aria-label attribute gives a textual name to an HTML element. A close button is a classic example:
Visually, you would see a "×", which indicates a window will be closed. Meanwhile, someone who uses a screen reader will hear "Close, button", which conveys the same thing. Without the
aria-label, they would hear "Times, button" instead, which is rather confusing.
aria-label is very useful! However, generally speaking, it isn't the first tool you should reach for when providing a textual representation for an element.
- Many elements can't use aria-label
- Native HTML should be preferred when possible
- Sometimes, the text you want to use is actually for everyone
So, let's explore when not to use
Elements that can't use aria-label
Anchor for Elements that can't use aria-label
Don't use aria-label for roles where it isn't allowed!
You can't put
aria-label on a
<!-- Don't do this! --> <span aria-label="Apple">Orange</span>
It might look like visual readers get an orange, while screen readers get an apple, but that's not really what happens here. In fact, what happens is not well-defined nor consistent across browsers and assistive tools.
span is just one example. The aria-label definition lists many roles for which it is forbidden.
Instead, you have a couple of choices:
- Explicitly assign an interactive role
- Make the screen reader text visually hidden with CSS
<!-- Assign a role, but also just use a normal button...? --> <span role="button" aria-label="close">×</span> <!-- Make the text visually hidden --> <span class="visually-hidden">Apples</span> <span aria-hidden="true">Oranges</span>
Use native HTML instead
Anchor for Use native HTML instead
Avoid aria-label where regular HTML can be used instead!
HTML is already designed to provide textual representation for virtually anything. As such, you will almost always rely on these mechanisms rather than needing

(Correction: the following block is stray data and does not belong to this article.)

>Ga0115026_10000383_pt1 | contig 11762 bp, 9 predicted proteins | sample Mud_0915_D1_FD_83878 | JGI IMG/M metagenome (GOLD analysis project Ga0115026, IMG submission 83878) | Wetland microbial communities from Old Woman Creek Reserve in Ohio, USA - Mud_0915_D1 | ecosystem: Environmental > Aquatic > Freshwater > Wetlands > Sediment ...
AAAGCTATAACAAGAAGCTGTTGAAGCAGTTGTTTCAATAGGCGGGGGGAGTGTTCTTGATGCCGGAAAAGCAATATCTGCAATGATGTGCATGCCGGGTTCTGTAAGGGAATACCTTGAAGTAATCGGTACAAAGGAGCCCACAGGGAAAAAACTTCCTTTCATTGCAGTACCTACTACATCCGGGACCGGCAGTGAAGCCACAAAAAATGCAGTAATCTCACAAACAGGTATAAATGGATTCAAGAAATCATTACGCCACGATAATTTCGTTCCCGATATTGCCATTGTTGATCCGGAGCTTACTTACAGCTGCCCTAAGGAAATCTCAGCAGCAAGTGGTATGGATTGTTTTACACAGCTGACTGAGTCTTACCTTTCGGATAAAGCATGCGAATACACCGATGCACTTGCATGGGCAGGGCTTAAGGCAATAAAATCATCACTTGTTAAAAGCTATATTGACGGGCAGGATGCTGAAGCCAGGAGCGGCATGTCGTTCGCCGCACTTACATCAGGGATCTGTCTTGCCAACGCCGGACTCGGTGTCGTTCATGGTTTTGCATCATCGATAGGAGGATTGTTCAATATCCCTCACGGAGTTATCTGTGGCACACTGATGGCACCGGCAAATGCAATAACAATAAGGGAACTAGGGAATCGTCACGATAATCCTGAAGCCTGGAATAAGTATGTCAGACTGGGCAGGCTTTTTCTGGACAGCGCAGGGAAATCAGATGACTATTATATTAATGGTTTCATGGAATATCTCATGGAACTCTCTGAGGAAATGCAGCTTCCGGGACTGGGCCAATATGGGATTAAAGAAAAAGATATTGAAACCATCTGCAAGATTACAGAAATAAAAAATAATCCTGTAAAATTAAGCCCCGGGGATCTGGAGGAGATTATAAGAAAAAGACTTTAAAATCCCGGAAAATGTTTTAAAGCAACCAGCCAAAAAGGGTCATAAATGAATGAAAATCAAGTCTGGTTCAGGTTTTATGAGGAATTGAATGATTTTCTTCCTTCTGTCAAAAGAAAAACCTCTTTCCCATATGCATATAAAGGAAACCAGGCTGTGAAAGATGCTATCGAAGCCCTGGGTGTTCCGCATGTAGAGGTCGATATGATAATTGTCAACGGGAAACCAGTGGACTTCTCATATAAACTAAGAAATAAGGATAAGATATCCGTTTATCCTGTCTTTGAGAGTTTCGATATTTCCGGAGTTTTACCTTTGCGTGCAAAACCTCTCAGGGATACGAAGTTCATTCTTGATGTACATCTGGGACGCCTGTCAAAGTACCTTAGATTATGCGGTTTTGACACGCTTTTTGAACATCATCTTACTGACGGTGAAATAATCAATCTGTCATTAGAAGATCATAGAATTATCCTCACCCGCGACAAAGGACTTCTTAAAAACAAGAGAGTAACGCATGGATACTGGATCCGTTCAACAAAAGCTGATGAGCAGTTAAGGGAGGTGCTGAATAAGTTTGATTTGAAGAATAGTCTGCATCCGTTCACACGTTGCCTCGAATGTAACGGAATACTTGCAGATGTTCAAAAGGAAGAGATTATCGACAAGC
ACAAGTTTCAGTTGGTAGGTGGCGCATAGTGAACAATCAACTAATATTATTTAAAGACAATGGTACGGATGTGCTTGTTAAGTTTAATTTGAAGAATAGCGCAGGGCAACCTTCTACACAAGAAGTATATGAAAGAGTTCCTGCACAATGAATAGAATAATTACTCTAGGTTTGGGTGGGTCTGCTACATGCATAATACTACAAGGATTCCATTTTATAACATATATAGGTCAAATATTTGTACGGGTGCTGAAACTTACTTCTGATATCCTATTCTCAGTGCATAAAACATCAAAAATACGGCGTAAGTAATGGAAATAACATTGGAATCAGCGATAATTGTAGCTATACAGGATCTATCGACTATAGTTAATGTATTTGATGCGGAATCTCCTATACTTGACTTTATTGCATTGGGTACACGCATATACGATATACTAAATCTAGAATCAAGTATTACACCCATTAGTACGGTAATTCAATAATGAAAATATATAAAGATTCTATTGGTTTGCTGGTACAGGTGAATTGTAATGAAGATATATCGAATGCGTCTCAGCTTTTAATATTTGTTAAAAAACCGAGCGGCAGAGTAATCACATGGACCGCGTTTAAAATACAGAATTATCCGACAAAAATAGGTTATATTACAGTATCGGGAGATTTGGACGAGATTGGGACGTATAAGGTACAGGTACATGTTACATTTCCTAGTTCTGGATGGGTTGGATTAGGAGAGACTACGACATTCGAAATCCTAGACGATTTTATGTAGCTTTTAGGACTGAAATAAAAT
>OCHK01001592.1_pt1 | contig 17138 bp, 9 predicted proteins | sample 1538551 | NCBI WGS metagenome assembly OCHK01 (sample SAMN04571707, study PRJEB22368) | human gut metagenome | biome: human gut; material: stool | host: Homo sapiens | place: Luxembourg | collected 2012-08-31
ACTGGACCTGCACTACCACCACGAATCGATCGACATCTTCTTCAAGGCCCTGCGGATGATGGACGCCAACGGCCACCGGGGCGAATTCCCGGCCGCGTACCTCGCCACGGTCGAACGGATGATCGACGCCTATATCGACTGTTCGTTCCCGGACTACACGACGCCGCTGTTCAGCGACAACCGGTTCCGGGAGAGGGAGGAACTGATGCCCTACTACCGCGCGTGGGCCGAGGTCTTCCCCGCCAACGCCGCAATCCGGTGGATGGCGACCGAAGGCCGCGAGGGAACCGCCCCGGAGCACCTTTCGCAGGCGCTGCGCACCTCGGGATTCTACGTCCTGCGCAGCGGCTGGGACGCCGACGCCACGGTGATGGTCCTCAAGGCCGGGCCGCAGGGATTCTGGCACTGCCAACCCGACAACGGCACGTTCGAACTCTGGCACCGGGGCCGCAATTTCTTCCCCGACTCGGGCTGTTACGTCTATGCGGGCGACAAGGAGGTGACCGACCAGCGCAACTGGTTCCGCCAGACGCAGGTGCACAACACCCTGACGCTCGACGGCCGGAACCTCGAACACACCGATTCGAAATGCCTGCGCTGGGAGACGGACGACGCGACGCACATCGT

- The text content of a button is its textual representation (
- Images are supplied an alt attribute which is its textual label.
- Form controls have a corresponding label element to describe them.
- Figures and tables have figcaption and caption respectively.
- Even page sections are generally described by their page headings (
Notably, most of these mechanisms (by default) provide the same text to sighted and non-sighted people alike. So,
aria-label is best reserved for when these shouldn't be the same, or for when the sighted representation conveys meaning without text (such as using the "×" symbol to represent "close").
<!-- Avoid this... --> <table aria-label="Quarterly Earnings"> <!-- ...when you can use native HTML --> <table><caption>Quarterly Earnings</caption></table>
Some text is for everyone
Anchor for Some text is for everyone
Avoid aria-label for text that is valuable to everyone!
Most textual representations provided by HTML are both visible and available for screen readers simultaneously. And that's for good reason:
- If the context/instructions is important for screen readers, it is likely important for everyone.
- People who use screen readers are not necessarily blind, and it can be confusing if what is announced by the tool differs from what is read on the page.
- Content in
aria-labelcannot be searched.
For example, perhaps there are keyboard shortcuts you want people using screen readers to be aware of (e.g. "Press Esc to exit the modal"). Yet, that text is just as useful to sighted people using a mouse, as they may prefer the alacrity of pressing Esc over moving a mouse to a button.
So when do I use aria-label?
Anchor for So when do I use aria-label?
I wrote about this because I had developed a tendency to overuse
aria-label anytime I needed something "for screen readers", and doing so led to web pages that were either non-compliant (failing axe accessibility testing) or less accessible than I thought they were.
As usual, the first rule of using ARIA is to not use ARIA:
- Don't use aria-label for roles where it isn't allowed!
- Avoid aria-label where regular HTML can be used instead!
- Avoid aria-label for text that is valuable to everyone!